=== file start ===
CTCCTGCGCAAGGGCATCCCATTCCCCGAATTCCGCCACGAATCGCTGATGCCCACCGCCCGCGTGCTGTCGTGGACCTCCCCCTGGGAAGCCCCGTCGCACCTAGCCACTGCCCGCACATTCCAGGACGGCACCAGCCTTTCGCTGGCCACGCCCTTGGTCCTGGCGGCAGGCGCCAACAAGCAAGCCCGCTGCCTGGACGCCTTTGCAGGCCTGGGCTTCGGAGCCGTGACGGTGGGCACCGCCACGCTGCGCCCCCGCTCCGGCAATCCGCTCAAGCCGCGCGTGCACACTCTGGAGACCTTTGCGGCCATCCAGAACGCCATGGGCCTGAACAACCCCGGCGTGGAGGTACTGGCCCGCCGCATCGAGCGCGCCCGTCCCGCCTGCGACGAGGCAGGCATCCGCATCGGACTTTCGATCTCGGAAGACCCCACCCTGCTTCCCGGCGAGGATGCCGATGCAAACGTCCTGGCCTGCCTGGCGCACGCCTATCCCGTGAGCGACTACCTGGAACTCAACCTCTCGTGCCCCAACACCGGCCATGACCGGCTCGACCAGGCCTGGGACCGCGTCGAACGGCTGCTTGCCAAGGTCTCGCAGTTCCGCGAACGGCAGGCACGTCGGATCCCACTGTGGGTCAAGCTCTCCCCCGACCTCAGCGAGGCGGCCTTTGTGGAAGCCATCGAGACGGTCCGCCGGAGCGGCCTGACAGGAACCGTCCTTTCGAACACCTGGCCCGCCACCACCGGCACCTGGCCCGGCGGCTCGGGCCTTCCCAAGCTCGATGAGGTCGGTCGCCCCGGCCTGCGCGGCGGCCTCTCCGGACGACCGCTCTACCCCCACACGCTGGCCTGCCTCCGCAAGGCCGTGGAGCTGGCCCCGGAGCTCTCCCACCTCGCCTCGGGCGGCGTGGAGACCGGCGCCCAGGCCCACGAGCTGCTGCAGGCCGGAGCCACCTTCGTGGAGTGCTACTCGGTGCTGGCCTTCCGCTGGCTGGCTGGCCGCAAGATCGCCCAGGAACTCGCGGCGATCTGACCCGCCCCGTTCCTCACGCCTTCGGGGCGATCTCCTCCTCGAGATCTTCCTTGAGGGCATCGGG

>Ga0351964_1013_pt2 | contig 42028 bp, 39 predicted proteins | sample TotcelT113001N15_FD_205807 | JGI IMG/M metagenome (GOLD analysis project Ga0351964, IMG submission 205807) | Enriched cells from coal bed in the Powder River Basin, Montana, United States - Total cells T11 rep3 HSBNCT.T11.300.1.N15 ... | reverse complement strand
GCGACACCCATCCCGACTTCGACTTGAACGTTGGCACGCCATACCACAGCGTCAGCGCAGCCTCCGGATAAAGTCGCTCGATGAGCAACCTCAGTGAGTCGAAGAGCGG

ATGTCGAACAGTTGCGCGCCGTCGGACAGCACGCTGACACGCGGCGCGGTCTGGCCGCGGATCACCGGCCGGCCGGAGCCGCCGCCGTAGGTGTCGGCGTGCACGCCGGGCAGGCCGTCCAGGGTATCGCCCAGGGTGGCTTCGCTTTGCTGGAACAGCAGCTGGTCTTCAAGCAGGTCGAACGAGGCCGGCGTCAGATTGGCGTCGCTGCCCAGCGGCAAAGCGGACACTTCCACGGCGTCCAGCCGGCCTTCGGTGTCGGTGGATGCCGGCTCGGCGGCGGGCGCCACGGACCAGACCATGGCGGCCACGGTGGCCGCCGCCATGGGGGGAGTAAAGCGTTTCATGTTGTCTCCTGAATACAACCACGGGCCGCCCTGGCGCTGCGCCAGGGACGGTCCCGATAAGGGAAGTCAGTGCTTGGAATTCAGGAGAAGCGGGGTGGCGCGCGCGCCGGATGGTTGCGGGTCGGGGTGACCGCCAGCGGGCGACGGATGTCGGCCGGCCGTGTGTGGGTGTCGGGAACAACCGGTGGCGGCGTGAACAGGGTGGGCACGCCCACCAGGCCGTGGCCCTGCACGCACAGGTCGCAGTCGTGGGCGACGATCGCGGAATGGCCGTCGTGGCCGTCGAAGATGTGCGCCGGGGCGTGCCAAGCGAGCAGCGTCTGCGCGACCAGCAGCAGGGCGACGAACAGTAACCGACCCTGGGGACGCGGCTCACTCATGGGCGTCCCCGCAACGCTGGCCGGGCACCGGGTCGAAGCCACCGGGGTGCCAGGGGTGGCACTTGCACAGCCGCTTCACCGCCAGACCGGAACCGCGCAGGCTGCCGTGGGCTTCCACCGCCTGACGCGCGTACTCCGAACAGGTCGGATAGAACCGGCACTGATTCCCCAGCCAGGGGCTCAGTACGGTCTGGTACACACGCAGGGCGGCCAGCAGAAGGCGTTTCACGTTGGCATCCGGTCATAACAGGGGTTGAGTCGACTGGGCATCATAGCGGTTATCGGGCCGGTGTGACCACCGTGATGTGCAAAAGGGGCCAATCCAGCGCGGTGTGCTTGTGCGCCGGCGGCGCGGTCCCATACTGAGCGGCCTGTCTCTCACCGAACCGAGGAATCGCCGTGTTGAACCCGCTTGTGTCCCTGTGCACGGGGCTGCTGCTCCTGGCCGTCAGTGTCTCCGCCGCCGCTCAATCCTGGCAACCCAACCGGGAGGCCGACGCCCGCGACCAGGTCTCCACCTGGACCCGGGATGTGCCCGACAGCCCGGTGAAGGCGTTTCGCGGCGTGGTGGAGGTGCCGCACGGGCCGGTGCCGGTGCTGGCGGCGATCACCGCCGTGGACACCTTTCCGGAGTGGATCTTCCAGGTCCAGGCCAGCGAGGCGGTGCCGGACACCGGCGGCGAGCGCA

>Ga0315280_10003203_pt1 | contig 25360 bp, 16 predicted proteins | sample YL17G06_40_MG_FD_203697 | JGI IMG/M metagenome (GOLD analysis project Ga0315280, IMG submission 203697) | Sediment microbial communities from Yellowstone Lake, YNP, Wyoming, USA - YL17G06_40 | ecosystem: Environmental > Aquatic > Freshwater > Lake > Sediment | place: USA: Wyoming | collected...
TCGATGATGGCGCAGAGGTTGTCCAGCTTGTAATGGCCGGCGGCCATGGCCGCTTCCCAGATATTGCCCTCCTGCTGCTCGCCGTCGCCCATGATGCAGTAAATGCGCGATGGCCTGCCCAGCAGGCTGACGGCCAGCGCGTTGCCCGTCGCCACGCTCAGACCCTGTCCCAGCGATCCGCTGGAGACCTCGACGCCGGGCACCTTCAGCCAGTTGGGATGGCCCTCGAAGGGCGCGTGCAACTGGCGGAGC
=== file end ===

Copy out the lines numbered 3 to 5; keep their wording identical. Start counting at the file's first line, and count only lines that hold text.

GCGACACCCATCCCGACTTCGACTTGAACGTTGGCACGCCATACCACAGCGTCAGCGCAGCCTCCGGATAAAGTCGCTCGATGAGCAACCTCAGTGAGTCGAAGAGCGG

ATGTCGAACAGTTGCGCGCCGTCGGACAGCACGCTGACACGCGGCGCGGTCTGGCCGCGGATCACCGGCCGGCCGGAGCCGCCGCCGTAGGTGTCGGCGTGCACGCCGGGCAGGCCGTCCAGGGTATCGCCCAGGGTGGCTTCGCTTTGCTGGAACAGCAGCTGGTCTTCAAGCAGGTCGAACGAGGCCGGCGTCAGATTGGCGTCGCTGCCCAGCGGCAAAGCGGACACTTCCACGGCGTCCAGCCGGCCTTCGGTGTCGGTGGATGCCGGCTCGGCGGCGGGCGCCACGGACCAGACCATGGCGGCCACGGTGGCCGCCGCCATGGGGGGAGTAAAGCGTTTCATGTTGTCTCCTGAATACAACCACGGGCCGCCCTGGCGCTGCGCCAGGGACGGTCCCGATAAGGGAAGTCAGTGCTTGGAATTCAGGAGAAGCGGGGTGGCGCGCGCGCCGGATGGTTGCGGGTCGGGGTGACCGCCAGCGGGCGACGGATGTCGGCCGGCCGTGTGTGGGTGTCGGGAACAACCGGTGGCGGCGTGAACAGGGTGGGCACGCCCACCAGGCCGTGGCCCTGCACGCACAGGTCGCAGTCGTGGGCGACGATCGCGGAATGGCCGTCGTGGCCGTCGAAGATGTGCGCCGGGGCGTGCCAAGCGAGCAGCGTCTGCGCGACCAGCAGCAGGGCGACGAACAGTAACCGACCCTGGGGACGCGGCTCACTCATGGGCGTCCCCGCAACGCTGGCCGGGCACCGGGTCGAAGCCACCGGGGTGCCAGGGGTGGCACTTGCACAGCCGCTTCACCGCCAGACCGGAACCGCGCAGGCTGCCGTGGGCTTCCACCGCCTGACGCGCGTACTCCGAACAGGTCGGATAGAACCGGCACTGATTCCCCAGCCAGGGGCTCAGTACGGTCTGGTACACACGCAGGGCGGCCAGCAGAAGGCGTTTCACGTTGGCATCCGGTCATAACAGGGGTTGAGTCGACTGGGCATCATAGCGGTTATCGGGCCGGTGTGACCACCGTGATGTGCAAAAGGGGCCAATCCAGCGCGGTGTGCTTGTGCGCCGGCGGCGCGGTCCCATACTGAGCGGCCTGTCTCTCACCGAACCGAGGAATCGCCGTGTTGAACCCGCTTGTGTCCCTGTGCACGGGGCTGCTGCTCCTGGCCGTCAGTGTCTCCGCCGCCGCTCAATCCTGGCAACCCAACCGGGAGGCCGACGCCCGCGACCAGGTCTCCACCTGGACCCGGGATGTGCCCGACAGCCCGGTGAAGGCGTTTCGCGGCGTGGTGGAGGTGCCGCACGGGCCGGTGCCGGTGCTGGCGGCGATCACCGCCGTGGACACCTTTCCGGAGTGGATCTTCCAGGTCCAGGCCAGCGAGGCGGTGCCGGACACCGGCGGCGAGCGCA

>Ga0315280_10003203_pt1 | contig 25360 bp, 16 predicted proteins | sample YL17G06_40_MG_FD_203697 | JGI IMG/M metagenome (GOLD analysis project Ga0315280, IMG submission 203697) | Sediment microbial communities from Yellowstone Lake, YNP, Wyoming, USA - YL17G06_40 | ecosystem: Environmental > Aquatic > Freshwater > Lake > Sediment | place: USA: Wyoming | collected...